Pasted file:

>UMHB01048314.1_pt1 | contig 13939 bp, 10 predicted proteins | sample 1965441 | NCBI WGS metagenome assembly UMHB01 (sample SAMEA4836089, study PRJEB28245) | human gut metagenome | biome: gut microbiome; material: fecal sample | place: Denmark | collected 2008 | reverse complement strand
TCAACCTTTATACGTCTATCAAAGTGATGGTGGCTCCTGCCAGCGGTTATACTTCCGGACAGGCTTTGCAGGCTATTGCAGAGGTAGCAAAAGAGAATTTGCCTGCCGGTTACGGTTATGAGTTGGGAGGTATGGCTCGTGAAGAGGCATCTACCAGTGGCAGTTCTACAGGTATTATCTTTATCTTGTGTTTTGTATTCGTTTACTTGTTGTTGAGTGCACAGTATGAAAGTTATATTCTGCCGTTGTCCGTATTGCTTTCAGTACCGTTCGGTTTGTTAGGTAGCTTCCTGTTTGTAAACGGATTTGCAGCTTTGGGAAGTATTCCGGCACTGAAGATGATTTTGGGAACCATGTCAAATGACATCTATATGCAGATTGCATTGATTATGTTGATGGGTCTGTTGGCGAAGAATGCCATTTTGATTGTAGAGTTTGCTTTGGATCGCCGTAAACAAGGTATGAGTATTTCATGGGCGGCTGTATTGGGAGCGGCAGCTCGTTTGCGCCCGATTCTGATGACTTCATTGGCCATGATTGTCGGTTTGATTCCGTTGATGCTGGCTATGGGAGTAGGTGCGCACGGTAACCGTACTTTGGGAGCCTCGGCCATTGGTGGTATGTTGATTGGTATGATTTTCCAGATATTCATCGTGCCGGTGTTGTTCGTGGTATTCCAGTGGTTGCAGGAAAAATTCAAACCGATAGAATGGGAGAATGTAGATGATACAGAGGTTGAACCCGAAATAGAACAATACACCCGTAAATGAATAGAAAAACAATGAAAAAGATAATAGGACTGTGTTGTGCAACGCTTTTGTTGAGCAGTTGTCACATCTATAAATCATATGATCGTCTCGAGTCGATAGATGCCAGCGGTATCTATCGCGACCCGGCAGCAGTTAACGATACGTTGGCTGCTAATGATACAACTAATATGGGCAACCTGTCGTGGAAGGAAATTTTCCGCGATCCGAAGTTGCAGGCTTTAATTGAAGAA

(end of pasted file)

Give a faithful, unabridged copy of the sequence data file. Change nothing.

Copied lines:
>UMHB01048314.1_pt1 | contig 13939 bp, 10 predicted proteins | sample 1965441 | NCBI WGS metagenome assembly UMHB01 (sample SAMEA4836089, study PRJEB28245) | human gut metagenome | biome: gut microbiome; material: fecal sample | place: Denmark | collected 2008 | reverse complement strand
TCAACCTTTATACGTCTATCAAAGTGATGGTGGCTCCTGCCAGCGGTTATACTTCCGGACAGGCTTTGCAGGCTATTGCAGAGGTAGCAAAAGAGAATTTGCCTGCCGGTTACGGTTATGAGTTGGGAGGTATGGCTCGTGAAGAGGCATCTACCAGTGGCAGTTCTACAGGTATTATCTTTATCTTGTGTTTTGTATTCGTTTACTTGTTGTTGAGTGCACAGTATGAAAGTTATATTCTGCCGTTGTCCGTATTGCTTTCAGTACCGTTCGGTTTGTTAGGTAGCTTCCTGTTTGTAAACGGATTTGCAGCTTTGGGAAGTATTCCGGCACTGAAGATGATTTTGGGAACCATGTCAAATGACATCTATATGCAGATTGCATTGATTATGTTGATGGGTCTGTTGGCGAAGAATGCCATTTTGATTGTAGAGTTTGCTTTGGATCGCCGTAAACAAGGTATGAGTATTTCATGGGCGGCTGTATTGGGAGCGGCAGCTCGTTTGCGCCCGATTCTGATGACTTCATTGGCCATGATTGTCGGTTTGATTCCGTTGATGCTGGCTATGGGAGTAGGTGCGCACGGTAACCGTACTTTGGGAGCCTCGGCCATTGGTGGTATGTTGATTGGTATGATTTTCCAGATATTCATCGTGCCGGTGTTGTTCGTGGTATTCCAGTGGTTGCAGGAAAAATTCAAACCGATAGAATGGGAGAATGTAGATGATACAGAGGTTGAACCCGAAATAGAACAATACACCCGTAAATGAATAGAAAAACAATGAAAAAGATAATAGGACTGTGTTGTGCAACGCTTTTGTTGAGCAGTTGTCACATCTATAAATCATATGATCGTCTCGAGTCGATAGATGCCAGCGGTATCTATCGCGACCCGGCAGCAGTTAACGATACGTTGGCTGCTAATGATACAACTAATATGGGCAACCTGTCGTGGAAGGAAATTTTCCGCGATCCGAAGTTGCAGGCTTTAATTGAAGAA